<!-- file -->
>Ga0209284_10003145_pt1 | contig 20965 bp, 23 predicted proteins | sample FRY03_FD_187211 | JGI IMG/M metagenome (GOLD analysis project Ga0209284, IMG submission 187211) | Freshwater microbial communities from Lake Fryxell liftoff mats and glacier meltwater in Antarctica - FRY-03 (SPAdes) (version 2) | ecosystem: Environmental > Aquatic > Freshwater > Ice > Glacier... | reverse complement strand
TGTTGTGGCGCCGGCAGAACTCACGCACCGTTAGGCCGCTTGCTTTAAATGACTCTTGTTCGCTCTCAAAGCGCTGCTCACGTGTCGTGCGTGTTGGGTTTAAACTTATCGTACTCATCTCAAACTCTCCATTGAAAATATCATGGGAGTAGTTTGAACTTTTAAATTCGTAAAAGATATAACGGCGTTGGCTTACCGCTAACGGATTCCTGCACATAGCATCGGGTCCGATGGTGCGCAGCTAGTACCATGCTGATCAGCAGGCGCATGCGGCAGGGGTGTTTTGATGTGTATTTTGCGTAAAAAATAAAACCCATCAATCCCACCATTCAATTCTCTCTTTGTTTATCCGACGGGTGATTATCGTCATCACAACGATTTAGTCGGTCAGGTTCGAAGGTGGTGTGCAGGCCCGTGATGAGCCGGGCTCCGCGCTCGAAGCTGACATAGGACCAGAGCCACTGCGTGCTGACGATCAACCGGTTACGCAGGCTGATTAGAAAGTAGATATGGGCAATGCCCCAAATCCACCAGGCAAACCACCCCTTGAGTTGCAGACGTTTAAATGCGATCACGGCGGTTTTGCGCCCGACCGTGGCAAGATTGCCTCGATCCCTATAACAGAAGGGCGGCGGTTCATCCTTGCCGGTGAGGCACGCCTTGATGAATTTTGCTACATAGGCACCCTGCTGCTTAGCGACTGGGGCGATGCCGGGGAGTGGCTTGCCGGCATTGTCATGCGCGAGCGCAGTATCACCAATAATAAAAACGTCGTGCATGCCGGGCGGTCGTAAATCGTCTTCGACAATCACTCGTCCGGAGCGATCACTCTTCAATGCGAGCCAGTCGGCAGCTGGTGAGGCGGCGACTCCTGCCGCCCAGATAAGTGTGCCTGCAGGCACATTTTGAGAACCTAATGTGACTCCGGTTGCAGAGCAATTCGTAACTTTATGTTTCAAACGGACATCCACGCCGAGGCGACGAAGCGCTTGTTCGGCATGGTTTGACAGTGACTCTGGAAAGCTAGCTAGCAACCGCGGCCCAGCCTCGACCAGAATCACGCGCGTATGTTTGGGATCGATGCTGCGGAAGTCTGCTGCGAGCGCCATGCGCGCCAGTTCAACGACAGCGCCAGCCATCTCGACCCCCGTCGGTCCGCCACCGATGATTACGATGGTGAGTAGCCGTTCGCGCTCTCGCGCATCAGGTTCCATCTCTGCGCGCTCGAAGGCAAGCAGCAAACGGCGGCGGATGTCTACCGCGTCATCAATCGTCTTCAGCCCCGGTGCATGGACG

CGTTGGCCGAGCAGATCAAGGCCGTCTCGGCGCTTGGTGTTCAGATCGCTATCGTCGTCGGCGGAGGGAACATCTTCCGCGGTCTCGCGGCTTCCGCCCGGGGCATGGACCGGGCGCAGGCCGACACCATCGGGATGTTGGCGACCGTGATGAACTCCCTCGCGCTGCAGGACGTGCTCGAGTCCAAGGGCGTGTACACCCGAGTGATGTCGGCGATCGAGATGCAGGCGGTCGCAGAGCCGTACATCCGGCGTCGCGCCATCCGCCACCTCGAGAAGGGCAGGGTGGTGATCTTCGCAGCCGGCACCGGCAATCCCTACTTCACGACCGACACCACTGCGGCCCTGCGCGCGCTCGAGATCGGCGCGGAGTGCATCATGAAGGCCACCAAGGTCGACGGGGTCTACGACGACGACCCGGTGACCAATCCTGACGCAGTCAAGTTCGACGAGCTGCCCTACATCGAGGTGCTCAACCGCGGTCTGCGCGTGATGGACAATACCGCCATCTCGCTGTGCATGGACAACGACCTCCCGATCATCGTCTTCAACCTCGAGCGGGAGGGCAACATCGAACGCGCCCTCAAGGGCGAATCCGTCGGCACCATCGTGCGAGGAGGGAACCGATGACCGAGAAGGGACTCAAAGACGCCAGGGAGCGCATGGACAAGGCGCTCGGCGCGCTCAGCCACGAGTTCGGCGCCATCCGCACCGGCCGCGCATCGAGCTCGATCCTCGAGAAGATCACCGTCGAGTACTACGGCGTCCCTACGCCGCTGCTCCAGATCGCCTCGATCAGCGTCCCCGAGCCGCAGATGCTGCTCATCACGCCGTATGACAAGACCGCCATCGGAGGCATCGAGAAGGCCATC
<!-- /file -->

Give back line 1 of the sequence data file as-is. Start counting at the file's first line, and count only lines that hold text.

>Ga0209284_10003145_pt1 | contig 20965 bp, 23 predicted proteins | sample FRY03_FD_187211 | JGI IMG/M metagenome (GOLD analysis project Ga0209284, IMG submission 187211) | Freshwater microbial communities from Lake Fryxell liftoff mats and glacier meltwater in Antarctica - FRY-03 (SPAdes) (version 2) | ecosystem: Environmental > Aquatic > Freshwater > Ice > Glacier... | reverse complement strand